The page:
Marketing services agencies

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Marketing services are back, not with a bang but with the steady ring of the cash register.

Marketing services, defined in this report as direct marketing, sales promotion and interactive, grew 3.9% in the U.S. to $5.95 billion in revenue in 2003, the first positive growth since the trio of services advanced a heady 20%-plus in 2000, according to Advertising Age's 17th annual Marketing Services Report.

The broad-based industry had declined 6.9% in 2001 revenue and a further 3.5% in 2002 as it found itself squeezed by the dot-com bust and an economic downturn particularly hard on the project-related work characteristic of the business. Prior to the decline in 2001, annual gains in marketing services were as regular as the Capistrano swallows.

The biggest gainer among the three disciplines in 2003 was interactive, surging 10.64% in the U.S. to $1.37 billion in revenue. Direct marketing climbed 4.03% to $2.87 billion. Only sales promotion lagged, declining 1.08% to $1.71 billion.

Despite the overall growth, the three disciplines slipped from a collective 29.5% in 2002 of all marketing communications in the U.S. to 29.2% in 2003 (see chart at right). Marketing communications-traditional advertising and media, marketing services, healthcare and public relations-hit $20.39 billion revenue in 2003, up 4.8%. Traditional advertising and media, the biggest segment of marketing communications at 49.3%, advanced 5.6%.

The six largest publicly held marketing organizations contributed $2.67 billion of the $5.95 billion marketing services revenue in 2003, or 44.8% of the total, down from 45.6% of the total in 2002, according to estimates by Ad Age. Omnicom Group, at $845 million in revenue, up 5.1%, bolstered group growth, while tempering the advance were Interpublic Group of Cos., at $587.7 million, down 2.2%, and Havas, at $242.7 million, down 3.8%.

These publicly held companies stopped disclosing individual breakouts on their agencies last year, citing the Sarbanes-Oxley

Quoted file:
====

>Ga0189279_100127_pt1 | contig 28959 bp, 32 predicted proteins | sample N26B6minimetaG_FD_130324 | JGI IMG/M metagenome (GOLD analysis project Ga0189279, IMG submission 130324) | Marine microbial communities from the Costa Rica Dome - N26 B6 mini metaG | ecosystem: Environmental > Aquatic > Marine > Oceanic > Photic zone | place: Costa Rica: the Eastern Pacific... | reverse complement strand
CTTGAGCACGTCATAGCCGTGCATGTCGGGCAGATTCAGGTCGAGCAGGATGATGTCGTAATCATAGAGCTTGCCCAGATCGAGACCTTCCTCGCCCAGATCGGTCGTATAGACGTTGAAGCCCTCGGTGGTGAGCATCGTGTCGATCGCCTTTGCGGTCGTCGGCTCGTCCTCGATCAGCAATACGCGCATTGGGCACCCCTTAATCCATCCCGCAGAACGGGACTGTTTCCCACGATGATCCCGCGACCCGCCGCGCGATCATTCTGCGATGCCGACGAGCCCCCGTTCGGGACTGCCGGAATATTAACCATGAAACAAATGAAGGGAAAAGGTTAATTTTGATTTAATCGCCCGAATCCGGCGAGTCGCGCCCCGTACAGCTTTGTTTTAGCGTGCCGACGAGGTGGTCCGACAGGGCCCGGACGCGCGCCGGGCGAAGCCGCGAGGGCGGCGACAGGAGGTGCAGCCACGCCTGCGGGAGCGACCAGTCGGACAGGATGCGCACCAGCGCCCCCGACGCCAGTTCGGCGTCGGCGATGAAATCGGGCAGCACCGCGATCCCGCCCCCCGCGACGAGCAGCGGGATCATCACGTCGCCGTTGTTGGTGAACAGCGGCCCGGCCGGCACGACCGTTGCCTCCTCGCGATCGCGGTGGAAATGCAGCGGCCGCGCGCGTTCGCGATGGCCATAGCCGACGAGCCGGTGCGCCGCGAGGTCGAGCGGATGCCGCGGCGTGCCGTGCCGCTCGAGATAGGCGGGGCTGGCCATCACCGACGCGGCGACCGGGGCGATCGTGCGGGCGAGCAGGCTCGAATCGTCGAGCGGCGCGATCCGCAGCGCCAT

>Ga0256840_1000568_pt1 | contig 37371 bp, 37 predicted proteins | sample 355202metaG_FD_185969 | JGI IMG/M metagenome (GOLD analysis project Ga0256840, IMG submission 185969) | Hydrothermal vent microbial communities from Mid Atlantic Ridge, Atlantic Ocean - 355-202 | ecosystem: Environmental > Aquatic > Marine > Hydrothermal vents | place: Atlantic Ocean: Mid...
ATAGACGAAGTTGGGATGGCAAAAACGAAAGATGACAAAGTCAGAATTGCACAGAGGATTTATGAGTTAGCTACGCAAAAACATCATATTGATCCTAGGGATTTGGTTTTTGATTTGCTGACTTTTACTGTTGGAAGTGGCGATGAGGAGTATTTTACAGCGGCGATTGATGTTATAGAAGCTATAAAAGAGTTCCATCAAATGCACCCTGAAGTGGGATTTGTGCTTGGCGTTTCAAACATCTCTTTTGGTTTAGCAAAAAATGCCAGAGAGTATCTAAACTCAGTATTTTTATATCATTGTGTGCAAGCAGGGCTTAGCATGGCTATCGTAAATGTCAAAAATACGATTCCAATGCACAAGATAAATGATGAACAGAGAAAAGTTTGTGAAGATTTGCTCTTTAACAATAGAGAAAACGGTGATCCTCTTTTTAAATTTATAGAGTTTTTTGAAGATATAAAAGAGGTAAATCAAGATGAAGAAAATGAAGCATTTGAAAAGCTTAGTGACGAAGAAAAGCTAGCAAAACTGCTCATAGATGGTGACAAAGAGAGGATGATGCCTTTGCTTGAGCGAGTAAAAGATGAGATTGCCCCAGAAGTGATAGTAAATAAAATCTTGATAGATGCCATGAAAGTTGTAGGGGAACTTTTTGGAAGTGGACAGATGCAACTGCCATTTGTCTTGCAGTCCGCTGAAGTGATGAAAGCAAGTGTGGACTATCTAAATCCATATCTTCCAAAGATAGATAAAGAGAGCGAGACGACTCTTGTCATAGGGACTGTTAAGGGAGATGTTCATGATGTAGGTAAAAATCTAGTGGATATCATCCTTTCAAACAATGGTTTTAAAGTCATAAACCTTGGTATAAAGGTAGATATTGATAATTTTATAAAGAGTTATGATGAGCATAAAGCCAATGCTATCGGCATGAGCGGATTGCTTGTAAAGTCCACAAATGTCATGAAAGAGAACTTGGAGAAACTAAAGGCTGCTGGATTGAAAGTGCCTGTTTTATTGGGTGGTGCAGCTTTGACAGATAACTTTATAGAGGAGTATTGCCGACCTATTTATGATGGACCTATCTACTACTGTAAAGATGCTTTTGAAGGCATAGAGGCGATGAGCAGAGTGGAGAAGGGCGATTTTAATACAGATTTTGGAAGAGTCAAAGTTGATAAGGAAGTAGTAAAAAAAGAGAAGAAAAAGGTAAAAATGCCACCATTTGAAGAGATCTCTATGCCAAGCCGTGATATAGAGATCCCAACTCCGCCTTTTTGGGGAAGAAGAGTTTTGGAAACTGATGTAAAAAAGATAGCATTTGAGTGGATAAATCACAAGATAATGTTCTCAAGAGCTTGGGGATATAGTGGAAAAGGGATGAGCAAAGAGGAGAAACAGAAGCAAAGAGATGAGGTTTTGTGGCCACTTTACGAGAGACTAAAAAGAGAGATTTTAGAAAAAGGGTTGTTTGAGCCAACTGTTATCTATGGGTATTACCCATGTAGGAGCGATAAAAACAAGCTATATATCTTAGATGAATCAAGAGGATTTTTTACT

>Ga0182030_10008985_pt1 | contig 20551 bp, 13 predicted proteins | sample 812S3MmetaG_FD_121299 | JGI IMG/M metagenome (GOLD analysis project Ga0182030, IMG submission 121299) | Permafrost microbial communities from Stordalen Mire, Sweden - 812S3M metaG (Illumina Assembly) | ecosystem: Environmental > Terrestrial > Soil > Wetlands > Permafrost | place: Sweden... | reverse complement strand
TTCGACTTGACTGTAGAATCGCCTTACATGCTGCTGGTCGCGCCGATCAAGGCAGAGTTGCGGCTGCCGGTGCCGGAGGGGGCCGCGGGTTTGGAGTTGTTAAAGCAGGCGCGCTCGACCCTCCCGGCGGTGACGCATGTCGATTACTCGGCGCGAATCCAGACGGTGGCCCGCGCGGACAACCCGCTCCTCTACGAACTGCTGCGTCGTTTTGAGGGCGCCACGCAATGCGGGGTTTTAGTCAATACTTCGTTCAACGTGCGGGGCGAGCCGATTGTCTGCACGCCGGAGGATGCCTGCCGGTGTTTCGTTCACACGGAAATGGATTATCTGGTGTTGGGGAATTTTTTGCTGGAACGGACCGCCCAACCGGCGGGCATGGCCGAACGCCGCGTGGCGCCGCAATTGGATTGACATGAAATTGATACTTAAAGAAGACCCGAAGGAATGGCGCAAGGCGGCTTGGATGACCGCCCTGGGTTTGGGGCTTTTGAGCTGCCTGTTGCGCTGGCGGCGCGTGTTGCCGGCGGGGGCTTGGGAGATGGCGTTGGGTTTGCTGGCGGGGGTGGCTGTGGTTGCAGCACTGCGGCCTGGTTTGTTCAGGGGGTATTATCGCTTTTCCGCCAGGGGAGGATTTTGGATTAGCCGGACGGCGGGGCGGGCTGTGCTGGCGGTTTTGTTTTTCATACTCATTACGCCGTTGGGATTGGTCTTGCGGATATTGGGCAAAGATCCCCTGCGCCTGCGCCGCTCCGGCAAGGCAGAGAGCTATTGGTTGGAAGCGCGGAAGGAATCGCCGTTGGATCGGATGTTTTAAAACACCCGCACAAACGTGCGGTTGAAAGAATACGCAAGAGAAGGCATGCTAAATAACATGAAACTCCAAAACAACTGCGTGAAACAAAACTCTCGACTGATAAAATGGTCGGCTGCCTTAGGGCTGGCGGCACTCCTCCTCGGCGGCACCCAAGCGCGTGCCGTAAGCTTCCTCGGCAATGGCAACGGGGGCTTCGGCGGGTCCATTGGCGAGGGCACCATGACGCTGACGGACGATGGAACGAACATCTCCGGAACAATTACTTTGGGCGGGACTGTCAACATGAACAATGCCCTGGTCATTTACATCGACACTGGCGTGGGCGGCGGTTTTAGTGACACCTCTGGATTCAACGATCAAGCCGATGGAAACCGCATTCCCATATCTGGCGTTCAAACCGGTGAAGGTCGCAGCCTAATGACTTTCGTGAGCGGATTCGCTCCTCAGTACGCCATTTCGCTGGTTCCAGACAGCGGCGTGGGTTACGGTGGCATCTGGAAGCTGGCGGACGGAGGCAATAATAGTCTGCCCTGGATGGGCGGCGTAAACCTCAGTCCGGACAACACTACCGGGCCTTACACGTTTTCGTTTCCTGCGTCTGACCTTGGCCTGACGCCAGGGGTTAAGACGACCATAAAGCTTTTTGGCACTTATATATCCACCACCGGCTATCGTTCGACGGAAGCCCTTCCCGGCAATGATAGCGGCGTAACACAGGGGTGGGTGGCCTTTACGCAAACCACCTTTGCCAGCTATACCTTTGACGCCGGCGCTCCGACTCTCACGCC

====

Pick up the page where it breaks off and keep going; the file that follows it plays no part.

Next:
Act. Ad Age estimated revenue for their marketing services segments based on the companies' own segment splits and on historical data.

Carlson Marketing Group, Minneapolis, held its lead as the largest U.S. independent marketing services agency at $234 million in revenue, down 6.9%.

Carlson's sales promotion unit, at $154.2 million in revenue, topped the ranking of independent sales promotion agencies, although revenue slipped 11.4%. Mike Kust, chief intelligence officer at Carlson, attributed the decline to the general economy and to reluctance of companies to take on long-term programs such as employee education and training, the major element in its sales promotion segment. "They want results now."

Digitas, Boston, claimed the No. 2 marketing services spot for independent agencies, at $209.5 million in revenue, up 2.7%. Digitas' direct and interactive splits of $125.5 million and $84 million, respectively, paced all agencies in those categories. These figures represent a "big shift" in Digitas' services, from direct to interactive, as direct slipped 5.3% and interactive grew 17.5%.

many working models

Any two marketing services agencies in this report are hardly alike. This year's marketing services survey shows that just under 20% of the agencies covered in the report are solely direct, promotion or interactive. The rest offer several marketing services. And among the traditional agencies covered in this year's Agency Report (AA, April 19), marketing services contributed 14.8% of their revenue in 2003 versus 13.8% in 2002.

Because of their varied makeup, year-end results are as different as the agencies. The state of the economy, as cited in returns by Carlson, is about the only common theme.